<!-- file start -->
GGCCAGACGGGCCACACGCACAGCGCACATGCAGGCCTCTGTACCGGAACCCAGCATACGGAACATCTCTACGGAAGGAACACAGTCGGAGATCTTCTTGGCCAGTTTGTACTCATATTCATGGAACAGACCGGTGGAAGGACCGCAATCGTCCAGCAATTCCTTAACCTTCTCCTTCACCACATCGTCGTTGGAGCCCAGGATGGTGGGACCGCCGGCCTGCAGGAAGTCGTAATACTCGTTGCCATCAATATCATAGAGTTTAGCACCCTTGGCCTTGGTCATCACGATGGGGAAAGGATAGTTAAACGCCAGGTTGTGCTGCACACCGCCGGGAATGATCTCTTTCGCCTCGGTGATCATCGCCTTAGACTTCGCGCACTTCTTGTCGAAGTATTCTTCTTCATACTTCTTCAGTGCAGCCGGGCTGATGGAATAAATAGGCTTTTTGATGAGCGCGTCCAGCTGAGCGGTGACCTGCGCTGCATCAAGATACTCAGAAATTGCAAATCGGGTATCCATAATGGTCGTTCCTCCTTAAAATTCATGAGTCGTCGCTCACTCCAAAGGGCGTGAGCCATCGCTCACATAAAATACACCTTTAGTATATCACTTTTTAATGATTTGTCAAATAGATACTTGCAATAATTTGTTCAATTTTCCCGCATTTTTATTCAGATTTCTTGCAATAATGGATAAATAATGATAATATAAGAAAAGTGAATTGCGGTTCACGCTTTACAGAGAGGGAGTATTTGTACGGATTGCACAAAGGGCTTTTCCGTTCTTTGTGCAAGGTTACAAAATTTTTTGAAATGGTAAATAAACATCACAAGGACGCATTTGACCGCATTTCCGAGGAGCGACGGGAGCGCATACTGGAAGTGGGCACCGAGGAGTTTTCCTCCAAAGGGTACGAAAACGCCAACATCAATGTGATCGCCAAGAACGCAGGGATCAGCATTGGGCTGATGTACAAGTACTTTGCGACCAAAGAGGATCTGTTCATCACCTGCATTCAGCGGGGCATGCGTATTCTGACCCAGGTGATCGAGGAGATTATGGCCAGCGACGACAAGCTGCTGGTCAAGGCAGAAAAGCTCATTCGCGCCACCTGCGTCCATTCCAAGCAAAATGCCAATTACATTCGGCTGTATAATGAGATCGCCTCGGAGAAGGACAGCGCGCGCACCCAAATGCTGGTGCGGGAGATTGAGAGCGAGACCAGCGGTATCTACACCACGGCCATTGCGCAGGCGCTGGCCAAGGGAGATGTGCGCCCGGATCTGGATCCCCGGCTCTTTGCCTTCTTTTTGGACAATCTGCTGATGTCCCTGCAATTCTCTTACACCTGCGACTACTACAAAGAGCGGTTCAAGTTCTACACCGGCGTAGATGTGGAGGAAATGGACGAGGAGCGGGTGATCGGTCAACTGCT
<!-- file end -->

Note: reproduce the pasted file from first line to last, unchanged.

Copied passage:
GGCCAGACGGGCCACACGCACAGCGCACATGCAGGCCTCTGTACCGGAACCCAGCATACGGAACATCTCTACGGAAGGAACACAGTCGGAGATCTTCTTGGCCAGTTTGTACTCATATTCATGGAACAGACCGGTGGAAGGACCGCAATCGTCCAGCAATTCCTTAACCTTCTCCTTCACCACATCGTCGTTGGAGCCCAGGATGGTGGGACCGCCGGCCTGCAGGAAGTCGTAATACTCGTTGCCATCAATATCATAGAGTTTAGCACCCTTGGCCTTGGTCATCACGATGGGGAAAGGATAGTTAAACGCCAGGTTGTGCTGCACACCGCCGGGAATGATCTCTTTCGCCTCGGTGATCATCGCCTTAGACTTCGCGCACTTCTTGTCGAAGTATTCTTCTTCATACTTCTTCAGTGCAGCCGGGCTGATGGAATAAATAGGCTTTTTGATGAGCGCGTCCAGCTGAGCGGTGACCTGCGCTGCATCAAGATACTCAGAAATTGCAAATCGGGTATCCATAATGGTCGTTCCTCCTTAAAATTCATGAGTCGTCGCTCACTCCAAAGGGCGTGAGCCATCGCTCACATAAAATACACCTTTAGTATATCACTTTTTAATGATTTGTCAAATAGATACTTGCAATAATTTGTTCAATTTTCCCGCATTTTTATTCAGATTTCTTGCAATAATGGATAAATAATGATAATATAAGAAAAGTGAATTGCGGTTCACGCTTTACAGAGAGGGAGTATTTGTACGGATTGCACAAAGGGCTTTTCCGTTCTTTGTGCAAGGTTACAAAATTTTTTGAAATGGTAAATAAACATCACAAGGACGCATTTGACCGCATTTCCGAGGAGCGACGGGAGCGCATACTGGAAGTGGGCACCGAGGAGTTTTCCTCCAAAGGGTACGAAAACGCCAACATCAATGTGATCGCCAAGAACGCAGGGATCAGCATTGGGCTGATGTACAAGTACTTTGCGACCAAAGAGGATCTGTTCATCACCTGCATTCAGCGGGGCATGCGTATTCTGACCCAGGTGATCGAGGAGATTATGGCCAGCGACGACAAGCTGCTGGTCAAGGCAGAAAAGCTCATTCGCGCCACCTGCGTCCATTCCAAGCAAAATGCCAATTACATTCGGCTGTATAATGAGATCGCCTCGGAGAAGGACAGCGCGCGCACCCAAATGCTGGTGCGGGAGATTGAGAGCGAGACCAGCGGTATCTACACCACGGCCATTGCGCAGGCGCTGGCCAAGGGAGATGTGCGCCCGGATCTGGATCCCCGGCTCTTTGCCTTCTTTTTGGACAATCTGCTGATGTCCCTGCAATTCTCTTACACCTGCGACTACTACAAAGAGCGGTTCAAGTTCTACACCGGCGTAGATGTGGAGGAAATGGACGAGGAGCGGGTGATCGGTCAACTGCT